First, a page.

Almost everybody has – or is close to someone who has – had a life-changing experience with our NHS. The NHS saved my life, twice. It has also been there for my family when they have needed it, as I’m sure it has been for yours. Therefore it is immensely sad that rather than being in a state of celebration, we spend this landmark year anxious over the future of our health service.
We value the NHS so much because everyone will be treated free at the point of use irrespective of who you are, your income or condition. It’s fair and classless. When the great liberal-thinker William Beveridge designed the NHS, this was at its heart. He believed that disease was one of the great societal evils to be defeated and today, the NHS stands as a monument to social justice, equality and decency.
Since its inception, there has been constant questioning about the role of the private sector, such as GP practices, in the NHS. The previous Labour government opened the door to private firms to win contracts for some services, and the Conservative government continues this trend.
The Lib Dems are fighting to maintain the NHS free at the point of use, but also to facilitate greater efficiency, better patient-orientation and secure funding. We need a balanced system that works, which doesn’t allow private operators to cherry-pick profitable sectors and leave the taxpayer with higher burdens when in fact overall, NHS financial muscle is enormous.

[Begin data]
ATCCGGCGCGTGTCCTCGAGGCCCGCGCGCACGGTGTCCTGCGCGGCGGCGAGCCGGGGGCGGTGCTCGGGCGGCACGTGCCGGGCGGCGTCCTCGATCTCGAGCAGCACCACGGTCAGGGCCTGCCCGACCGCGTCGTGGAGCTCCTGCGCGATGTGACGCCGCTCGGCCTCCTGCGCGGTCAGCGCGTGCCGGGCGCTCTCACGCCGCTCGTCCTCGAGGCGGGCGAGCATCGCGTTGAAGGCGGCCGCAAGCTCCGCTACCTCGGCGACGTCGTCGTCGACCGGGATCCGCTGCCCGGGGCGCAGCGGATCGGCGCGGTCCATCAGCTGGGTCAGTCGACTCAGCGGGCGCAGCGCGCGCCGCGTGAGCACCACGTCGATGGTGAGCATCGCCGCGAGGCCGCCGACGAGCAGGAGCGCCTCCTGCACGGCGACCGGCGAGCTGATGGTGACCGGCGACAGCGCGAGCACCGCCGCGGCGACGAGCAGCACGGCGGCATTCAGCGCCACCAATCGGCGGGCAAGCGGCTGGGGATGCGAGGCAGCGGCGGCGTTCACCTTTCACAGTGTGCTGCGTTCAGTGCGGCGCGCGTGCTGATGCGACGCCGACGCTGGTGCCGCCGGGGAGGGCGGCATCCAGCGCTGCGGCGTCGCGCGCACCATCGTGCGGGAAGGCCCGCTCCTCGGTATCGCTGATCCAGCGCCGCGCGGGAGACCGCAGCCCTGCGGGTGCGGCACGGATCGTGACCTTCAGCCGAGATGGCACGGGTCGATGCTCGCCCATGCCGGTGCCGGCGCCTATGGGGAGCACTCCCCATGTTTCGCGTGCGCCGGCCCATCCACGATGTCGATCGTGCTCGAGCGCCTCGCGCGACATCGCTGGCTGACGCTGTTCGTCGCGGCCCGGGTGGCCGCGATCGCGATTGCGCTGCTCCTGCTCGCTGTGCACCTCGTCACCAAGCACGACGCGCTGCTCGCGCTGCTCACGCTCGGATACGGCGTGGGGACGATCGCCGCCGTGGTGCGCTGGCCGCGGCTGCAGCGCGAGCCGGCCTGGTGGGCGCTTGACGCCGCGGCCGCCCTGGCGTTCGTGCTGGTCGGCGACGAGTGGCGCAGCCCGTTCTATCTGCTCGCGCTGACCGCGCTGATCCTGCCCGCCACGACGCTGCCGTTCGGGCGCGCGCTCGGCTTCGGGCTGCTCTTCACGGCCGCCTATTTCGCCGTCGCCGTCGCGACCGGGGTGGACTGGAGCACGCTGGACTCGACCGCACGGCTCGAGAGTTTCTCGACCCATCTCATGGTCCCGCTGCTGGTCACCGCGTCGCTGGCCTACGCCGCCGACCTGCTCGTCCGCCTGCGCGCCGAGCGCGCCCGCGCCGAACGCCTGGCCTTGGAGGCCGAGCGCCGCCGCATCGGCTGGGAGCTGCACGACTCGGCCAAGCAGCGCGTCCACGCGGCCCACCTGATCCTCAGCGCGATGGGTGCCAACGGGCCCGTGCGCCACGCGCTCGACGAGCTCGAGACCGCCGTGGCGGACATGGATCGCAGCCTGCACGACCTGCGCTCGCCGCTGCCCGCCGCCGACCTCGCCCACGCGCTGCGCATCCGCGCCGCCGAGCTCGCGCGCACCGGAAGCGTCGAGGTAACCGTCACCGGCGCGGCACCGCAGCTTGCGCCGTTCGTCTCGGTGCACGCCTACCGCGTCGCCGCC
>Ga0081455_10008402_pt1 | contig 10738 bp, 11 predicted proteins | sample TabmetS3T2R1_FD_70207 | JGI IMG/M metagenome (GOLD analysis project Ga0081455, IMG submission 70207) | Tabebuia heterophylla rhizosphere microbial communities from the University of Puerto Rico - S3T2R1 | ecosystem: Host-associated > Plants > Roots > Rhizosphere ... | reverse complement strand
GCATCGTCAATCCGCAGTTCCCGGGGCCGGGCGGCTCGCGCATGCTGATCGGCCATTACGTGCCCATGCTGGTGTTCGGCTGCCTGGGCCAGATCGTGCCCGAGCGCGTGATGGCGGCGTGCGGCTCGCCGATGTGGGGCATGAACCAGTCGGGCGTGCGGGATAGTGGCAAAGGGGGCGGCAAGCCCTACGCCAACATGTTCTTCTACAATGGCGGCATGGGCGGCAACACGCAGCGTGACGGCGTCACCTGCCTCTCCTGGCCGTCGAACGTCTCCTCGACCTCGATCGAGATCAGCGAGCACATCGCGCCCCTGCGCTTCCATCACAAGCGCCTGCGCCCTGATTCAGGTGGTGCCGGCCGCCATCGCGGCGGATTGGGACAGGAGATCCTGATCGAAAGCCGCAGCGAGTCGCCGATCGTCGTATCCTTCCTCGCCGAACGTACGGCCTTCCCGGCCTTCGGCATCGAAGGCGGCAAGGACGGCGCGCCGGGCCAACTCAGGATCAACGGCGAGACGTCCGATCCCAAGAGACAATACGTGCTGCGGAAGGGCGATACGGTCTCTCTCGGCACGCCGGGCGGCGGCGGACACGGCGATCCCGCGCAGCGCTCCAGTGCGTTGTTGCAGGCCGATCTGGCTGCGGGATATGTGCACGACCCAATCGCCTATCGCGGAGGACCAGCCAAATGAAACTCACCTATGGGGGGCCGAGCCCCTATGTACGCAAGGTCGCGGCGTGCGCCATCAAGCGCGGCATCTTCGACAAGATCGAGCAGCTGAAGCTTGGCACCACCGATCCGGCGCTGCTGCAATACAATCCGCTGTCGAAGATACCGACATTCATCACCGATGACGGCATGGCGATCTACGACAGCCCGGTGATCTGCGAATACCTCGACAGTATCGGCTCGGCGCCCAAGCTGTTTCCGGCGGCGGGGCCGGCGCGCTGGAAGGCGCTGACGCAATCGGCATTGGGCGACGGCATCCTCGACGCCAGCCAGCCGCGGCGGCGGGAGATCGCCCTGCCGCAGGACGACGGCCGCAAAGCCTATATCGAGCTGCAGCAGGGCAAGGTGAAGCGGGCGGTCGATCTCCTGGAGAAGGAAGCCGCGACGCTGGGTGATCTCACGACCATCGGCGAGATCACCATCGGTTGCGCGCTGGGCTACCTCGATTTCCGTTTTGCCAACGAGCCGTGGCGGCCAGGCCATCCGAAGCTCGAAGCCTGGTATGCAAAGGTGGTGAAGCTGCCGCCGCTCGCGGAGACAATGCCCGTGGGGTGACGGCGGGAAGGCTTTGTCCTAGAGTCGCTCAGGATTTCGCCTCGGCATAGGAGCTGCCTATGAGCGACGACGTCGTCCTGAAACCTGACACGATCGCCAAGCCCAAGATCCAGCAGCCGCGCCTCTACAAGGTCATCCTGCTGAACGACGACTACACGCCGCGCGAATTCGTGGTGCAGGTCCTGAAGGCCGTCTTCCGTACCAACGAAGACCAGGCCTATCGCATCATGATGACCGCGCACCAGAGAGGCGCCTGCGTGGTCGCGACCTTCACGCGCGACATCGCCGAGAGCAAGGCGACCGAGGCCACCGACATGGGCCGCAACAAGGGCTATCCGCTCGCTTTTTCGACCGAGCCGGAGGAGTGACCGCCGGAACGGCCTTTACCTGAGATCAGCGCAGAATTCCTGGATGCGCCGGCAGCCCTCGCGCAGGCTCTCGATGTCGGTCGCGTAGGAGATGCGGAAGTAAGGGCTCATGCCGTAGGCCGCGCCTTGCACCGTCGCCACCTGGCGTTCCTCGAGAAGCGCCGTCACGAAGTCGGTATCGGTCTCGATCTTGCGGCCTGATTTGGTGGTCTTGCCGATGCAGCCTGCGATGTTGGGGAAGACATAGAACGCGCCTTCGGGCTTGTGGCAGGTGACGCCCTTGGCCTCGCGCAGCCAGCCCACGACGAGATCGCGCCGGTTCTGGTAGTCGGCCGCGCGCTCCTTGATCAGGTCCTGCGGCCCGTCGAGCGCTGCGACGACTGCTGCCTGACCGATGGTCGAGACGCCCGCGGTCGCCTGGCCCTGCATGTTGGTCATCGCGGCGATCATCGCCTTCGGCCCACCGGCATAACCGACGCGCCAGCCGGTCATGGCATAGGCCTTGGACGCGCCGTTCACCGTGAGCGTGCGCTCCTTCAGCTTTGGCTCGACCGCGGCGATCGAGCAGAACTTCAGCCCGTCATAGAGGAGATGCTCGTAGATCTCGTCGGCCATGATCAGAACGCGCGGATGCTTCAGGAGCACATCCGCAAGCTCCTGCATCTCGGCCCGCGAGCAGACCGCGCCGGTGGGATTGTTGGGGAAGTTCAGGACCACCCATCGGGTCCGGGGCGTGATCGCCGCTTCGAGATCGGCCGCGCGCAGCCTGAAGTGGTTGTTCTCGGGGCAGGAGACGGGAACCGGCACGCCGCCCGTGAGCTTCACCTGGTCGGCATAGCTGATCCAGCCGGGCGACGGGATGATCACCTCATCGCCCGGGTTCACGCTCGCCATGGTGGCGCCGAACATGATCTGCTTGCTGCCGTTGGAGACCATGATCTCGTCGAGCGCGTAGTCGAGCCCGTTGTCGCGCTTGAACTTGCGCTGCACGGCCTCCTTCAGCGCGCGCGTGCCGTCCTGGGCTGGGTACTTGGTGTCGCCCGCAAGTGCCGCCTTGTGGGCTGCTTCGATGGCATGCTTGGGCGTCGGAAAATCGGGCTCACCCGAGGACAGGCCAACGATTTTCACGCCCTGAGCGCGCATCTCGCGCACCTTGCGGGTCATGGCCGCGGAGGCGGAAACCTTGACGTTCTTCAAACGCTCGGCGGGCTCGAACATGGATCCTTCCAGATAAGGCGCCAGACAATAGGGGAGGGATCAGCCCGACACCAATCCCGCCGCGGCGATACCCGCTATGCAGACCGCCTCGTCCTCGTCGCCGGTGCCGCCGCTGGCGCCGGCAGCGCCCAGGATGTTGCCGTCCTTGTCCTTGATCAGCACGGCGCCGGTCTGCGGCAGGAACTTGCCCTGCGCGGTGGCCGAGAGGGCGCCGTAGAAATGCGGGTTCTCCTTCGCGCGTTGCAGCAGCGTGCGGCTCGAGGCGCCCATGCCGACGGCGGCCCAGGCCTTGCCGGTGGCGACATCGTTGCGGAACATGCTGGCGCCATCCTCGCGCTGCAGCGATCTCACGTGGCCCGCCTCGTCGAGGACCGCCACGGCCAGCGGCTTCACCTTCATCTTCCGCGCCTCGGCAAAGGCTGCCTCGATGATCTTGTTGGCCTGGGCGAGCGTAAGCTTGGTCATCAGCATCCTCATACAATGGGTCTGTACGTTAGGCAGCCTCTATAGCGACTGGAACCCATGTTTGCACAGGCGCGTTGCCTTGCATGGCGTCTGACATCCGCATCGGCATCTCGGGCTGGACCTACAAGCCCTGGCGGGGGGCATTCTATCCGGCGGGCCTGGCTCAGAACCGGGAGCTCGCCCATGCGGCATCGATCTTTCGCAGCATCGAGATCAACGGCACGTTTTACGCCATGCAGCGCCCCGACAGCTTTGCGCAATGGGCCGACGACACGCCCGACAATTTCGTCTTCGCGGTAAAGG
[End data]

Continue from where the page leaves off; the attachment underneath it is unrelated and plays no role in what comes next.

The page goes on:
Our plan is simple:
• We would put a penny on income tax to give the NHS the emergency cash injection it needs.
• We would ring-fence £1 billion to transform our mental health services, providing extra-resources for access to talking therapies, and ensuring that waiting times for mental health match those for physical health. This could make a huge difference for young people alone in Bristol.
• We would bring the NHS and social care into one seamless service and put a cap on the amount elderly people have to pay for social care services.
· Technology is making amazing contributions and we would seek to sustain the public benefit from research progress, but we must not downgrade the individual care and support that is at the heart of our nurturing service.
It is also time to think long-term about how we fund services in the future. We believe in reforming national insurance schemes into a dedicated NHS tax, so you can see where your money goes. This will give us the mechanism to ensure that our services are well-funded and in good shape for the challenges ahead.
But we need to be honest. We cannot afford to invest in our services if our economy continues to be damaged by Brexit. There is no Brexit dividend, and Brexit will seriously harm our NHS. Labour isn’t taking this challenge seriously – Jeremy Corbyn talks much and often about the NHS, but he is not taking the stand against a hard, destructive Brexit that would close down our ability to give it the investment it needs.
If we truly value our NHS then we will have to fight to sustain it. The Liberal Democrats embrace that challenge and don’t shy from the harsh realities. For the average person, it would cost just a cup of coffee a week to give our NHS the money it so badly needs now, and I believe that’s a price worth paying.
Anthony Negus is a Liberal Democrat councillor for Cotham.